No, it's not Andhadun or De De Pyaar De.
Though the latter, she says, 'has so many elements such as relationships, fun, humour, tears, complications...'
Did you know that Tabu did not want to return to the movies after working in her first film, Hum Naujawan?
The actress, who will be seen in De De Pyaar De next, looks back at her career and tells Rediff.com Contributor Ramesh S, "Not many women get to do comic roles."
What made you take up De De Pyaar De?
And I thought the role would suit me.
It has so many elements such as relationships, fun, humour, tears, complications... There’s so much to do in my role.
With respect to the film’s story, do you think the idea of a 50-year-old guy falling in love with a girl half of his age is acceptable now?
In society, it has always happened.
It’s not new.
But in films, there was a template earlier where the hero and heroine were the same kind of age. The audience is ready for anything now.
You have always balanced commercial films with the off-beat. Is this a conscious decision?
No. But as and when it was happening, I was really feeling good about it.
I was happy about getting all kind of genres of cinema, fitting in the roles, and then getting accepted among the viewers.
It’s fantastic for any creative person to work on different platforms.
Earlier, southern cinema did not have a wide reach like Hindi cinema. This has changed now, thanks to films like Baahubali and Enthiran, which are being released in multiple languages simultaneously.
Since you have starred in southern films right from the 1990s, do you think things would have been different if south cinema had more exposure then?
I was not looking for exposure then because that was a world of its own.
I was working with people like Mani Ratnam, Priyadarshan and Rajiv Menon.
My first film in the south was a Telugu film because I am from Hyderabad and I am comfortable in that language.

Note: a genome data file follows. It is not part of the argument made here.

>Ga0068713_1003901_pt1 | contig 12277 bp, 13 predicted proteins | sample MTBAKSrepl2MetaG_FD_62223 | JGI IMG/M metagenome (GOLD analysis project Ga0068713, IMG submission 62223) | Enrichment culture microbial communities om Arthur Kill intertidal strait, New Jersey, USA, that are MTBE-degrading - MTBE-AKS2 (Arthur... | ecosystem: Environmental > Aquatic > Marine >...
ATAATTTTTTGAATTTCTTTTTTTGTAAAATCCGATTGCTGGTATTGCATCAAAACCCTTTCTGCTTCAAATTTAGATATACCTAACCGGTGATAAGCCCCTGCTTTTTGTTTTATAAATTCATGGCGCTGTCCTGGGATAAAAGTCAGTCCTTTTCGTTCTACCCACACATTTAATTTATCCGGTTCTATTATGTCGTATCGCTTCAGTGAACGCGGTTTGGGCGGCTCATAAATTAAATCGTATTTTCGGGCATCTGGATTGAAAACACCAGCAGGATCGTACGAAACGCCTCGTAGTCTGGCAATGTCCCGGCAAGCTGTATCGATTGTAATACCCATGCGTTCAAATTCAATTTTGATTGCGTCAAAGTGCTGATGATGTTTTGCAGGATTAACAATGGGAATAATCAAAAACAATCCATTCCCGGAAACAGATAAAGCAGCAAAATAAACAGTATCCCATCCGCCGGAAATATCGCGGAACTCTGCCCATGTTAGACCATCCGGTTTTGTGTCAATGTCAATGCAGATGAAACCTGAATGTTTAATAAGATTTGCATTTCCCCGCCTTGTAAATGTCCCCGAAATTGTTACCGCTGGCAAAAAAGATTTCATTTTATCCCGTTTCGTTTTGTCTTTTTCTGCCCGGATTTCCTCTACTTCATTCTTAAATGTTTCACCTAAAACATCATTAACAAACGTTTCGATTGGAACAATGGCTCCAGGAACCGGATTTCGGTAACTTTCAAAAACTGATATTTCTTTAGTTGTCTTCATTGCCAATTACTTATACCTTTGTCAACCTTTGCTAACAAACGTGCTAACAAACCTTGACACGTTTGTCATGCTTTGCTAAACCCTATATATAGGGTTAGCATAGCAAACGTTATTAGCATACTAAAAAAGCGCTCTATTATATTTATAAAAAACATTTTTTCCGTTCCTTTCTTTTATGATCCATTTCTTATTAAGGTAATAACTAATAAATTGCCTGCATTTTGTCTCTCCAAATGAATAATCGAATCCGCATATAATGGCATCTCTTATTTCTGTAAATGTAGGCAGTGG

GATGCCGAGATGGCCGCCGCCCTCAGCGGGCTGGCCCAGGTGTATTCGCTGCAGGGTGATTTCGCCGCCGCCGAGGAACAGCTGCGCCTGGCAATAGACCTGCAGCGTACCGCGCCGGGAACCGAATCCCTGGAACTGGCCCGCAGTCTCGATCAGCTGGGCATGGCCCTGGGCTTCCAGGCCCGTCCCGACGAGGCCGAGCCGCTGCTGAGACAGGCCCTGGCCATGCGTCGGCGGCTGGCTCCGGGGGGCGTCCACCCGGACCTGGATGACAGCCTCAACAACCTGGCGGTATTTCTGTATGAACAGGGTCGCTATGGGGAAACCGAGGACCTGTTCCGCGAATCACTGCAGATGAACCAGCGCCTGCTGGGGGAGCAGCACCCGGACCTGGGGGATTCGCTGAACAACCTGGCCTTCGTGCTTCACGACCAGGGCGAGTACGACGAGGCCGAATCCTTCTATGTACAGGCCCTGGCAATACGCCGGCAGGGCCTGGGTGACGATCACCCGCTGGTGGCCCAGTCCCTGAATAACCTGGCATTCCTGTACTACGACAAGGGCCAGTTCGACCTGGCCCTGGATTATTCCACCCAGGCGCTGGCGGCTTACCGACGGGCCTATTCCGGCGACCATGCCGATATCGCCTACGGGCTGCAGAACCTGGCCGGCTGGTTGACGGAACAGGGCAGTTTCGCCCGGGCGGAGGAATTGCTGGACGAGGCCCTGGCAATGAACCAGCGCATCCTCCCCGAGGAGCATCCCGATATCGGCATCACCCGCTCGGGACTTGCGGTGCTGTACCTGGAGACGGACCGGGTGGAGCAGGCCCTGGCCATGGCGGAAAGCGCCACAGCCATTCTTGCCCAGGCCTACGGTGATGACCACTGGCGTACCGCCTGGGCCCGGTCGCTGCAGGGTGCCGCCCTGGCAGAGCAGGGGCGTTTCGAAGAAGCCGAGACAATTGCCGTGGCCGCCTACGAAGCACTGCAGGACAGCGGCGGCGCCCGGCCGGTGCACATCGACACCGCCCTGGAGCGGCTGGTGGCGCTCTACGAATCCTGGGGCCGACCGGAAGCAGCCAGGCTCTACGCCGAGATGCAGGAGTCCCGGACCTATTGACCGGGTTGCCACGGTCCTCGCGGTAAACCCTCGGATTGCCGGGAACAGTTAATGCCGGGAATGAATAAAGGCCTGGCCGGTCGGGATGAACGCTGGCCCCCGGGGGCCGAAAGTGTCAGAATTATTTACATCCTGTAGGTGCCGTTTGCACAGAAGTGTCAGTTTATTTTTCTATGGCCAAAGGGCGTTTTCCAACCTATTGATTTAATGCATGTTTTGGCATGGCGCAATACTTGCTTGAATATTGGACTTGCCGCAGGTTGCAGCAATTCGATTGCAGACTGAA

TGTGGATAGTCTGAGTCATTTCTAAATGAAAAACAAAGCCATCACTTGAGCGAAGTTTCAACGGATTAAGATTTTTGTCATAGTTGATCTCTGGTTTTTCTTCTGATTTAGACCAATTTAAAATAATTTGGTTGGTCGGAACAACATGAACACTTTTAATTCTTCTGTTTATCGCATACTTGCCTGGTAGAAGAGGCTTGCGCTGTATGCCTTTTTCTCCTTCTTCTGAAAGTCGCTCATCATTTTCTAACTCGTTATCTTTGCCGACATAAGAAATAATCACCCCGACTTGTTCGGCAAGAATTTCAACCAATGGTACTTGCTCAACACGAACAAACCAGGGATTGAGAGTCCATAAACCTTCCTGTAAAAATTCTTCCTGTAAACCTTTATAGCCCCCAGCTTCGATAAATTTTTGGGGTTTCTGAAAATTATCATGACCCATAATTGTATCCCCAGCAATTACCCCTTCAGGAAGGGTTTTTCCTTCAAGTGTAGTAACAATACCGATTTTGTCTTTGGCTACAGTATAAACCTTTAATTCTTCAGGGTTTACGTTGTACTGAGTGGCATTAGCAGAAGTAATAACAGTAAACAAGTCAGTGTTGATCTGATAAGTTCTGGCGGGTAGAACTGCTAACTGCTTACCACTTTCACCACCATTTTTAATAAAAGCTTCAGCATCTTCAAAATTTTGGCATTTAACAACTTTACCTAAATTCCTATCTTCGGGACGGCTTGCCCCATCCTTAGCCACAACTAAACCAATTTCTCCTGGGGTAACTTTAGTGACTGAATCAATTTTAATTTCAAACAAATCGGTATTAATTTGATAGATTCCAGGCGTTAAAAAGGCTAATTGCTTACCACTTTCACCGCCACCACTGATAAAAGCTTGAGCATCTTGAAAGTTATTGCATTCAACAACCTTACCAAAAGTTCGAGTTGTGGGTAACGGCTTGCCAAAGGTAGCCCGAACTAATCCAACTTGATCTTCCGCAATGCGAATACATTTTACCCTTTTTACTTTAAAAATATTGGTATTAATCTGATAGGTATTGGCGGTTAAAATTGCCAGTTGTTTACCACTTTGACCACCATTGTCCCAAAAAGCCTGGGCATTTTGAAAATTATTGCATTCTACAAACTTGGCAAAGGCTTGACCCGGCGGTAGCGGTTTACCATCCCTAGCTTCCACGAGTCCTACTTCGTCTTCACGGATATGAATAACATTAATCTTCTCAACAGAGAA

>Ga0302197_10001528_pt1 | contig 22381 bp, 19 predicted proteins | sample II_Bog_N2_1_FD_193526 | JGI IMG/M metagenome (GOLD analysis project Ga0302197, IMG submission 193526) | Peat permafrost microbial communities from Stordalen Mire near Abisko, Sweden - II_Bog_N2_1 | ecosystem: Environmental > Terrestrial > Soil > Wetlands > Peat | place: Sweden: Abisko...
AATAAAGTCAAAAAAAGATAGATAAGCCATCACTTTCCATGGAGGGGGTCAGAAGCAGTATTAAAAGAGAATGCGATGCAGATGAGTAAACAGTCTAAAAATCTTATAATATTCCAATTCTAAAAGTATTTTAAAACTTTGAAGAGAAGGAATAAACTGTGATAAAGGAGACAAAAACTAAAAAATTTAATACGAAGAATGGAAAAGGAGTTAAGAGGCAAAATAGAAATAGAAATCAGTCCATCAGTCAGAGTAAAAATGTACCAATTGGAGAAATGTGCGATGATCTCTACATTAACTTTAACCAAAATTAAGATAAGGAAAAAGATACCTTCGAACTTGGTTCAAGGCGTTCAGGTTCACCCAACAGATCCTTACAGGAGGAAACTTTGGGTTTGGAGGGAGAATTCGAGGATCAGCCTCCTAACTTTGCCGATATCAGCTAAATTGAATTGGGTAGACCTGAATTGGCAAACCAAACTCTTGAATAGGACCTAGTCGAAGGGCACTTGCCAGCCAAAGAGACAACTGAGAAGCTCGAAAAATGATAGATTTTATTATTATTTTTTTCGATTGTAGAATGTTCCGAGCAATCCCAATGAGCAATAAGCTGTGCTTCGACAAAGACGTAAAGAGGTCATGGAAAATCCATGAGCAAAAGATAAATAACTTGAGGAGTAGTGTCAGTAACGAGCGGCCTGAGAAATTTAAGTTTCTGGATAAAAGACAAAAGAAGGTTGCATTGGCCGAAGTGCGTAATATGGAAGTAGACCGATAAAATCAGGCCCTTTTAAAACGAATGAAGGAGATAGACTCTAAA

I was doing some fantastic scripts down south, like Mani Ratnam’s Iruvar. That was good enough for me.
You hadn’t done a comedy for a long time before Golmaal Again.
At any given point in time, there will be fewer funny films being made.
Also, not many women get to do comic roles.
So, it’s not just with me. It’s a norm in the industry.
Which is your favourite character till date?
The one I played in Hu Tu Tu.
The film’s story is very complex and path-breaking.
It was fantastic for me to get the character, especially because I was so young then.
Such kind of characters really stretched my bandwidth as an actor.
Gulzaarsaab’s trust and conviction in me paid off.
You have worked with both the Dhawan brothers: actor Anil Dhawan and director David Dhawan. What are they like?
Both are completely different people.
It was great working Anilji because you get to hear all the stories of the 1970s, the anecdotes, the gossip and the lesser-known facts.
He was well suited for his role in Andhadhun.
He’s very chilled out and doesn’t take himself seriously.
How was your working experience with legendary Dev Anand in Hum Naujawan in 1985?
I was very young and nervous then.
I was still in school, so he had treated me like a little girl.
It was very unnerving to do that film, so I went back to school (in Hyderabad) after it was completed. I didn’t want to come back to act!
But I always kept in touch with him.
There are some fantastic things about him that you can take away. Everyone knows about his zest of life.
He also spoke about the importance of having confidence in life.
He wanted everybody to live their lives with happiness.
He appreciated everything (that I did), like the work I was doing, the way I was living…
And this is not just for me, but everybody.
I have never seen him sad, upset, angry, complaining or displeased. I remember him as a happy person, who was happy for the world.
Is there any actor you wish you had worked with?